And now the next phase: Keeping the girlfriend. Stay tuned.

Monday, May 19, 2014

Big Deal

When we were kids, playing in my friend's back yard, we used to pretend to be fighting off whatever monster we happened to have watched that Saturday afternoon on Science Fiction Theater. We aimed our plastic guns at the approaching onslaught and prepared to be heroes. It was usually about that time that my friend would make a suggestion like, "Let's say instead of the Creature from the Black Lagoon, it's a Creature from the Black Lagoon that's forty feet tall." This was driven, primarily, by our youthful conviction that bigger is always better, or in this case: worse.
We raised our rifles to the sky and began firing away. Pow. Pow. Kaching. Pew. Pew. Kew. Bam. Of course, our bullets were no earthly use against such a beast. Whether it was the Creature or a Praying Mantis or a Mummy, forty feet of anything was just too much for our conventional (plastic) weapons. This is why many of us met our maker in ghastly ways on those weekend afternoons. My friend generally went with some guttural cry of "Jones!" perhaps because he was calling out for some fallen comrade, or maybe because his imagination had already been taxed by coming up with the forty-foot-tall thing and character names were beyond him at that point.
I do wonder if that same friend didn't change his name when he moved to Hollywood. I might not recognize him as Michael Bay or Joel Silver. Or maybe it's something that our country has always been fascinated with and we will continue to seek out giant robots, aliens, apes and lizards for our fascination. I understand that by buying tickets to see the remake of King Kong and the umpteenth iteration of Godzilla that I am only feeding the beast. Literally. The bigger the better. But I know the secret. The real King Kong was only eighteen inches tall. And Alan Ladd was only five feet six inches tall. But it would have been much cooler is Shane was forty feet tall.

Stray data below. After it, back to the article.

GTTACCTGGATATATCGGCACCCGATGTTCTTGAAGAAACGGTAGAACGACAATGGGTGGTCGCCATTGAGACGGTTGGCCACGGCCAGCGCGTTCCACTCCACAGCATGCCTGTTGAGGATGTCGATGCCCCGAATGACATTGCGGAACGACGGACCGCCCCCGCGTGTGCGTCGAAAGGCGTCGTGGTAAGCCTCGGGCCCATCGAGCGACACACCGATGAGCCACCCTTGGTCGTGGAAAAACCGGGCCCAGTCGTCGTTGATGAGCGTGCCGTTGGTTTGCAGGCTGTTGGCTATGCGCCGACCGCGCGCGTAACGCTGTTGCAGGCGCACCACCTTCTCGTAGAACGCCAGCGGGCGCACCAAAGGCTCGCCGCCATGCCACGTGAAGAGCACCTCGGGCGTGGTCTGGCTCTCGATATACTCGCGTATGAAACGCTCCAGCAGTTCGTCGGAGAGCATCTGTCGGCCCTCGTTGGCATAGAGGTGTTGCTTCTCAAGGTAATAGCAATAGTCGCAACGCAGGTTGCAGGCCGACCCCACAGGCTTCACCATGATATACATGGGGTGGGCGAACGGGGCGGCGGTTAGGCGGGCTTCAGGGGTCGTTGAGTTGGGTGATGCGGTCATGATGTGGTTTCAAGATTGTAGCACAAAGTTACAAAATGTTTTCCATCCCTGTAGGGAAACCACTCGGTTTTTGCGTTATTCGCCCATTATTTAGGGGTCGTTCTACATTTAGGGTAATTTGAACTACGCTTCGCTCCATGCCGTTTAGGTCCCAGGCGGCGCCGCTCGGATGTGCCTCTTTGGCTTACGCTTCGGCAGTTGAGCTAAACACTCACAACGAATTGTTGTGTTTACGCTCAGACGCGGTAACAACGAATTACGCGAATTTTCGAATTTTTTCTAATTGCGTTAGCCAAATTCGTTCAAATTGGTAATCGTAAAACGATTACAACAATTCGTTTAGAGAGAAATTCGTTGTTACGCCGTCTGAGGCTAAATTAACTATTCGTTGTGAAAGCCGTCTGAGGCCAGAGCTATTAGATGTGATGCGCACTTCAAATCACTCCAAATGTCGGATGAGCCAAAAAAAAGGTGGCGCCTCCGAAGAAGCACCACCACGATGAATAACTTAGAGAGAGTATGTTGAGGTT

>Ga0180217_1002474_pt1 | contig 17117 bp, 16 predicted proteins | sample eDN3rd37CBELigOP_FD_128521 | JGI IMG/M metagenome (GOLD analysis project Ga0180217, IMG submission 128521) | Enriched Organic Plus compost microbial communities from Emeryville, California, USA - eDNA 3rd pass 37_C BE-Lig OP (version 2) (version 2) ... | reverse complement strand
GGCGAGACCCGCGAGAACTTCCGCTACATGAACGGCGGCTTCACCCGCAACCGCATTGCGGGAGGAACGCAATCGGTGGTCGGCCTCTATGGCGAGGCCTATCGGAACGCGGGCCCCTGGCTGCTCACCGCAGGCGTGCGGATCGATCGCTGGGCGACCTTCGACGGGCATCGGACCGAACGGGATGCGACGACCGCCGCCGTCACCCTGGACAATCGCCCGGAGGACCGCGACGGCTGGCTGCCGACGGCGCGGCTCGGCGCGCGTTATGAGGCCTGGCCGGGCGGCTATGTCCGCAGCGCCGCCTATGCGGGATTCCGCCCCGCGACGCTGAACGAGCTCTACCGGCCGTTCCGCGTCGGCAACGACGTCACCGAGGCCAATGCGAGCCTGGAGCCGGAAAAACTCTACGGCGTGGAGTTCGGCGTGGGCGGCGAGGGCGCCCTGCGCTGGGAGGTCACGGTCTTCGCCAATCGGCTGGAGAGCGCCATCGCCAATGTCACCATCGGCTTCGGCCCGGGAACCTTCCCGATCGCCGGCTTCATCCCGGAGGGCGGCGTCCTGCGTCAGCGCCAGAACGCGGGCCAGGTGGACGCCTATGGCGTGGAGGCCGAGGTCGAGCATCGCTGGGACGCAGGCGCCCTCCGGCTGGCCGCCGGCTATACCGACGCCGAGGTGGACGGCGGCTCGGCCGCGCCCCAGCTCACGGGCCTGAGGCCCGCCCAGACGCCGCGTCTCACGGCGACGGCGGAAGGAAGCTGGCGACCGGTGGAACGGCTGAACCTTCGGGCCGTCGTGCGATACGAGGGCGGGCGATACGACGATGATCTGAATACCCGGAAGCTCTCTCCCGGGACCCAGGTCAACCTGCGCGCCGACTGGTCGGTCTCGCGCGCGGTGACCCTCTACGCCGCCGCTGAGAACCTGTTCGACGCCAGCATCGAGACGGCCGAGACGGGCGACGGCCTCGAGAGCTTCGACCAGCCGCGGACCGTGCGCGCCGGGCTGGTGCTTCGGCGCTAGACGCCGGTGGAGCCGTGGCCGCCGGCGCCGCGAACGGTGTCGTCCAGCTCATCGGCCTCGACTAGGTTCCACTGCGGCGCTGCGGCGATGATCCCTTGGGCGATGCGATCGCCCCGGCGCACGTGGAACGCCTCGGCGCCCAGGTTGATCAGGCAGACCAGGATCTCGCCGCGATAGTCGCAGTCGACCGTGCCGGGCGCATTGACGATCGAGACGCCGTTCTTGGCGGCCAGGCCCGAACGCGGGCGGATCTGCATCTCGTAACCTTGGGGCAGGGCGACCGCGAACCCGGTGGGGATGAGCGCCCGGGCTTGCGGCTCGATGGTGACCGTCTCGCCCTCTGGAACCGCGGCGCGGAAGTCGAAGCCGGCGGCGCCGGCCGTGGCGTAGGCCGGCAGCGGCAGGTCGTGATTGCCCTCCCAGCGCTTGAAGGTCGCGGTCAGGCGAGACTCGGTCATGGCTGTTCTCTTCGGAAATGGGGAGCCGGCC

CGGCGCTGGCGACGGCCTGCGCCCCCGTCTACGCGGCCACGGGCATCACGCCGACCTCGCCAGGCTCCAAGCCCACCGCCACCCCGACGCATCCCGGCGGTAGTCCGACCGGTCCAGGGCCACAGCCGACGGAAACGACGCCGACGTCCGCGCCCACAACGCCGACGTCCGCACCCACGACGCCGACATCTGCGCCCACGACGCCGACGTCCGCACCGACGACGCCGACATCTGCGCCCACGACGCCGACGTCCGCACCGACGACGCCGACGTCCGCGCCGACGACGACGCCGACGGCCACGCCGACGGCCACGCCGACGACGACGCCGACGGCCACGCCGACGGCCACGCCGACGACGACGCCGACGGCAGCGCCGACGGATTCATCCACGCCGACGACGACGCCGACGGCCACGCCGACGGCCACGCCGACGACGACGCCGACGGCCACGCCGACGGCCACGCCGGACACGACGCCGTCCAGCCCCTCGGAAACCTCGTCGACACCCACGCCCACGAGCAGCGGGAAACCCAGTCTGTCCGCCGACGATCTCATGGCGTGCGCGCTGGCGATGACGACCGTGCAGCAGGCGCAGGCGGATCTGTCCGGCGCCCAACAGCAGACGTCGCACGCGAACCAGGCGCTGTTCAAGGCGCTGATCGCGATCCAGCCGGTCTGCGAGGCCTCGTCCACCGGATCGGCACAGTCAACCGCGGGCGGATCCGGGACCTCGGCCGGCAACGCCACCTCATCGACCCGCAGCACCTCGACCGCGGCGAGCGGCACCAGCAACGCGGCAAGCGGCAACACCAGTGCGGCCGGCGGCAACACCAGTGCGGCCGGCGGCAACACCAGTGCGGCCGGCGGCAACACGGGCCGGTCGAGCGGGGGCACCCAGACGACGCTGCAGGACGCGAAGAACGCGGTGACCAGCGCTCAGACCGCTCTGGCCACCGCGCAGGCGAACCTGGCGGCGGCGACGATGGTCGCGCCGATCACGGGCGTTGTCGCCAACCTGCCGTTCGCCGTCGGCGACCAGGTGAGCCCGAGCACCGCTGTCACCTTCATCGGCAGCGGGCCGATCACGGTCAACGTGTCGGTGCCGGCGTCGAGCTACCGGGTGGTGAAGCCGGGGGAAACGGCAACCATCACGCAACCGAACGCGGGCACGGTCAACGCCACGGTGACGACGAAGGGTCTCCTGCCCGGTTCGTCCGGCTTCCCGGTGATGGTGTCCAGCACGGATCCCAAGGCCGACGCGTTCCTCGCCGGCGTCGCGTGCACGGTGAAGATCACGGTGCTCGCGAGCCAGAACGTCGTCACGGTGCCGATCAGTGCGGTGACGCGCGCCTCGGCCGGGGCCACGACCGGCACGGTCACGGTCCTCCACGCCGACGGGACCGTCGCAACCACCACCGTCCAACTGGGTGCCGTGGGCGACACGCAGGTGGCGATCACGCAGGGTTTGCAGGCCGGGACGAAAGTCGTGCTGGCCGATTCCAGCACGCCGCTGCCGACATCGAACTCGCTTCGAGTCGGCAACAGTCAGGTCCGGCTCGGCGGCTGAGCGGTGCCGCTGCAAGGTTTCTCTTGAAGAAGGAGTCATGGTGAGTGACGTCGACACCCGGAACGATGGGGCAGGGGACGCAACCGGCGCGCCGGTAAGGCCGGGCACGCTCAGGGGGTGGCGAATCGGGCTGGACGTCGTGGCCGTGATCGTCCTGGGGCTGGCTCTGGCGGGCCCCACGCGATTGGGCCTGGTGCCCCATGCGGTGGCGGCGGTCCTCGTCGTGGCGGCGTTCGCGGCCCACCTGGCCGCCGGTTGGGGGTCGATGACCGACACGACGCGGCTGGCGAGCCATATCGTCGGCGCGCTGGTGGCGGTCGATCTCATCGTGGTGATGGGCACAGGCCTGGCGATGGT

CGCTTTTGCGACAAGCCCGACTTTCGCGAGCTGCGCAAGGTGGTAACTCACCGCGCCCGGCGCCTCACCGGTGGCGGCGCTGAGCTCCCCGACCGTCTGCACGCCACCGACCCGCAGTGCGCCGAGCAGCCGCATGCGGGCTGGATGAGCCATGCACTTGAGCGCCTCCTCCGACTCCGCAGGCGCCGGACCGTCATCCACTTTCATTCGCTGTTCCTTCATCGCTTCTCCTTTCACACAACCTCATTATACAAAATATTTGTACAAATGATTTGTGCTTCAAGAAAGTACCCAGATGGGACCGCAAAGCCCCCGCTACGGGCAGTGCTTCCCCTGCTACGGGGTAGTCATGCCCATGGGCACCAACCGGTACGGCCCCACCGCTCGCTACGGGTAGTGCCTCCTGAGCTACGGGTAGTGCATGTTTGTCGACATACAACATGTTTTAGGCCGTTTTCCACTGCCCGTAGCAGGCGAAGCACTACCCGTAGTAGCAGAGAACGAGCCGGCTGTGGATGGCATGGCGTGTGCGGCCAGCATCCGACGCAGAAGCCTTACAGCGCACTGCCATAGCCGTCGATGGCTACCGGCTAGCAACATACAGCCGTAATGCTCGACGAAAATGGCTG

Sunday, May 18, 2014

Three's Company

One of the first lessons one can get about cohabitation comes in the form of sharing a locker. I had locker partners throughout high school, and in my senior year my good friend with whom I had arranged in the spring of our junior year to snag a spot in the area closest to the band room where we would spend most, if not all, of our spare time. This was accomplished, and then just before school started, he asked me if I would mind too terribly much having his new girlfriend move in with us.
I confess I didn't know exactly how to react. First of all, what was he doing with a girlfriend? Hadn't we agreed somewhere along the line that we would be frustrated celibates for the foreseeable future? That's what gave us our cynical edge. Or at least that's what I believed. The other hanging chad in this negotiation was that his new girlfriend was a recent emigrant from our crosstown rival, Fairview. Fairfield. The evil empire. The bad guys. I, the newly appointed Pep Band president of the purple and gold Panthers, was supposed to give up one third of my luxuriously appointed metal box to a red and white Knight?
Okay. But I get the top shelf.
For a full two months this arrangement remained a happy one. This girl lived just a mile from my house, so I got into the habit of driving her to school most mornings. Like all happy arrangements, it couldn't last forever. Right around Halloween, my friend and his girlfriend broke up. I already had this habit built in for giving her a ride. And we had become friends. As high school students, we imagined ourselves impossibly mature and decided to deal with the circumstances by remaining cordial to one another, but all the while masking our insecurities and animosities. I tried not to take sides between my old friend and this new one. I tried to remain above the fray as she started to date another guy, and I watched my friend die just a little inside. But we remained locker partners.